We use these drugs to investigate the brain, but unfortunately our tools are not as specific as we would like so we know Ritalin boosts dopamine and noradrenaline in the brain. There is a newer treatment for ADHD called atomoxetine which relatively specifically works on noradrenalin and is very good at reducing overly impulsive behaviour. This has led us to suggest that increasing noradrenaline is important in reducing impulsivity. At present, we’re doing further studies to see whether we can help reduce unduly risky behaviour using atomoxetine.
We know that with manic patients if we could only help to improve their quality of their decision making and risky behaviour, there wouldn’t be so many consequences to their actions during manic state. That links to the second part of the book where I take up the idea that as these drugs that can improve our cognitive functioning, healthy people have started to use them to improve their cognition as well. The final part of the book talks about this increase in lifestyle use of ‘smart drugs’. I discuss how that might affect society in the future and why people are doing this and try to look at the pros and cons. One drug that’s frequently being used in universities is Ritalin and that’s being used by students often in exam situations or cramming for exams at the end of the academic year.
Modafinil is an interesting drug because it has many actions, for example, on dopamine, on noradrenaline, but also on glutamatergic function, so we’re not really sure how it exerts its cognitive enhancing effects but it does seem to indeed reduce apathy and promote task related motivation. In one of our recent studies with Ulrich Muller we were able to show that people found tasks much more pleasurable when they were on Modafinil compared to placebo. Drugs like Modafinil seem to improve the motivation and the pleasure of doing tasks which perhaps might not be enjoyable, such as, studying for exams or completing a tax return.
Are smart drugs widely used?
There is an increasing lifestyle use of these ‘smart drugs’ by healthy people. It seems to me to be a growing market, but a lot of the buying is Internet buying so you don’t have any accurate record of it. Internet buying of course is a very dangerous way to get prescription only drugs, and I’m certainly very concerned about that aspect that young people are buying drugs that way.
I co-wrote a paper for Nature called Professor’s Little Helper about academics who were using the drugs and then they followed it up with a survey which had 1400 respondents showing that a fifth of respondents were using a cognitive enhancer, mainly stimulants and Modafinil.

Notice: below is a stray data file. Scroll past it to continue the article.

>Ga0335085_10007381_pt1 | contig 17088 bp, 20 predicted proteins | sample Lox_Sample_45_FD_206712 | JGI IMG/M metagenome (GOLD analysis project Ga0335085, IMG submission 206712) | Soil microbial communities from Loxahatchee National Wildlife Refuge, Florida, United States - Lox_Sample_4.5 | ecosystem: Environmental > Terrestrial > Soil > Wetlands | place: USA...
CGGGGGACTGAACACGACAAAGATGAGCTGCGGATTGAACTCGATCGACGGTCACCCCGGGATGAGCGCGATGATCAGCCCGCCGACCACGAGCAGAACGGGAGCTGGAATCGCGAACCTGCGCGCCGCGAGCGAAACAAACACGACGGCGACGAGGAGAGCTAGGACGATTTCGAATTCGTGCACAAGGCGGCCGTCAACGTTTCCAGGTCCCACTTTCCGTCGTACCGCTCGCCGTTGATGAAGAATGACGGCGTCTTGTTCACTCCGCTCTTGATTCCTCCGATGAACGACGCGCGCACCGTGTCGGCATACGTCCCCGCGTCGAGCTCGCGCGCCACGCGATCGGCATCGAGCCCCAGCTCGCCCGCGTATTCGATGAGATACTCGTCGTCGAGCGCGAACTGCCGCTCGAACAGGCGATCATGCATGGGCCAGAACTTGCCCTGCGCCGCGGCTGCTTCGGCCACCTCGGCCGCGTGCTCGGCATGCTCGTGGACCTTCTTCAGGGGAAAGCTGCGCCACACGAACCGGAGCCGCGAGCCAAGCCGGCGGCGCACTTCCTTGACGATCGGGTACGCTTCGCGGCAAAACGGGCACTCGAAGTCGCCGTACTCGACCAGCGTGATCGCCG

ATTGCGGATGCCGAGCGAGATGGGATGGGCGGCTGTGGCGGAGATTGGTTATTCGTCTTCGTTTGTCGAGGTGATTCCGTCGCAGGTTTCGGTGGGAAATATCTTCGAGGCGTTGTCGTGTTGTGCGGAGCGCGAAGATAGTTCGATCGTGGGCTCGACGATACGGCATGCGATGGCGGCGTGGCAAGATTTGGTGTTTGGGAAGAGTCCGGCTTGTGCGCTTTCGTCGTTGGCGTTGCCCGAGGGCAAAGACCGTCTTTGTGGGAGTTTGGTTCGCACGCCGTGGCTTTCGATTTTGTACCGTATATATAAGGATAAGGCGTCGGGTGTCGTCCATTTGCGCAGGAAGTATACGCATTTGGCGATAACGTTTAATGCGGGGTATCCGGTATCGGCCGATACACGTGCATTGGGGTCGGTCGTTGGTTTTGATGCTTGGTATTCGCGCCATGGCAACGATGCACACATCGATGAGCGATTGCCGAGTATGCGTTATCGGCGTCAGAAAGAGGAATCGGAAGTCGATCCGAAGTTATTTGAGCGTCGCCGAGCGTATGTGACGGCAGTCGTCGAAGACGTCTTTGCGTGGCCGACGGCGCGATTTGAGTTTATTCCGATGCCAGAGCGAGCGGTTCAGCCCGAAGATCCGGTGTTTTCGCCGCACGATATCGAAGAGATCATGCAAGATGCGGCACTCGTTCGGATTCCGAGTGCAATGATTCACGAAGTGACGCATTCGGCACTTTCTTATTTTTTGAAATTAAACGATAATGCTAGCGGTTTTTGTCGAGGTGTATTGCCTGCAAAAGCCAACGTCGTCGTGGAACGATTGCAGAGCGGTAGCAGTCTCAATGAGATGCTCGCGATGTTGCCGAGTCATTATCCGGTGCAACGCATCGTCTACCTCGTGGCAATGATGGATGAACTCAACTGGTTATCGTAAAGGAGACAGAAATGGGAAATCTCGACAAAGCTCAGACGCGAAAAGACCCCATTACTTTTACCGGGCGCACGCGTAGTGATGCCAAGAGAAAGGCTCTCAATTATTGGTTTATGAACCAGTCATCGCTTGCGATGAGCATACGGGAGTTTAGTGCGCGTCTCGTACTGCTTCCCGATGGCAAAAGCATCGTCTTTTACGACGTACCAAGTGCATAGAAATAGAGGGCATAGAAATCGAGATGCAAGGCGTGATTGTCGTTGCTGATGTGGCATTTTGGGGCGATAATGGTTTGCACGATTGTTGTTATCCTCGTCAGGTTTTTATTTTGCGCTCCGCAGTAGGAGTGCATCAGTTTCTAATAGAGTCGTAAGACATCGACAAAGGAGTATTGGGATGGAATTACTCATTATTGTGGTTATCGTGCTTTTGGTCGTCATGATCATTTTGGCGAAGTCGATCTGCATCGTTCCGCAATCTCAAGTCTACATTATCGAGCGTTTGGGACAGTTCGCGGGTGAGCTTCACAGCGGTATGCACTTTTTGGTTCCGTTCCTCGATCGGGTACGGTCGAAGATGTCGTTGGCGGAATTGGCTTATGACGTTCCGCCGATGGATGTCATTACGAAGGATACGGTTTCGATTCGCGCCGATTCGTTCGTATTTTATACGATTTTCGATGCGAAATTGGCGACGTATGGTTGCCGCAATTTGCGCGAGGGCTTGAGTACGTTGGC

We conducted a study in collaboration with Professor Lord Ara Darzi and we were interested in Modafinil and how it might be beneficial to keeping surgeons and other medical doctors awake and alert and how it might perhaps help them also train faster. In surgery, operations are often long and very delicate and so require focused attention for very long periods of time. Usually the way that doctors try to stay awake and alert is by taking coffee, caffeine, but side effects of caffeine includes heart palpitations and tremor, and so we were interested in perhaps trying to find an alerting, wake promoting agent that did not have such side effects at the dose required for cognitive enhancement.
We studied sleep deprived doctors on Modafinil and we found that it improved their cognitive flexibility (insert hyperlink) and it also reduced their impulsivity, so that seemed a very good thing. We can imagine that there are certain circumstances where certain groups of people who might want to use those sorts of drugs. The military have for some time used stimulants to keep themselves awake for long periods to make sure that they and their colleagues are safer under conflict or war situations.
What effect might smart drugs have on society?
I think as a society we have to consider and discuss this important question. We have an aging population. We know that with age there is a decline in cognition and of course it’s much exaggerated in mild cognitive impairment or AD, but it may be that if people have to work for longer and have to stay awake, alert, and function in the work environment, that we will be using more of these drugs in the future.
I was involved in the joint academies report recently on Human Enhancement and the Future of Work. The Royal Society, the Academy of Medical Sciences, the British Academy, and the Royal Academy of Engineering all came together to look at how human enhancement in the future might change the work environment and one thing that was raised was cognitive enhancing drugs. Perhaps bus drivers who are driving children back at night should be using these drugs because we know that there have been a few tragic accidents where bus drivers have fallen asleep and if they’d been on Modafinil and been alert this sort of thing might not have happened.
We have to consider how the lifestyle use of these ‘smart drugs’ will change society. One thing we don’t want to do is accelerate into a 24/7 society where we have no work/life balance and everybody just works all the time. Students when they’re using these ‘smart drugs’ frequently take another as it wears off and then of course they can’t sleep at night. We know that we consolidate our memories in our sleep and sleep is very restorative and it’s counterproductive not to be able to sleep. We want to boost our cognition and enhance our wellbeing through other means like education and new learning or exercise, and we don’t want our society to be transformed into a group of people who just pop pills and work all the time.
What about smart drug safety?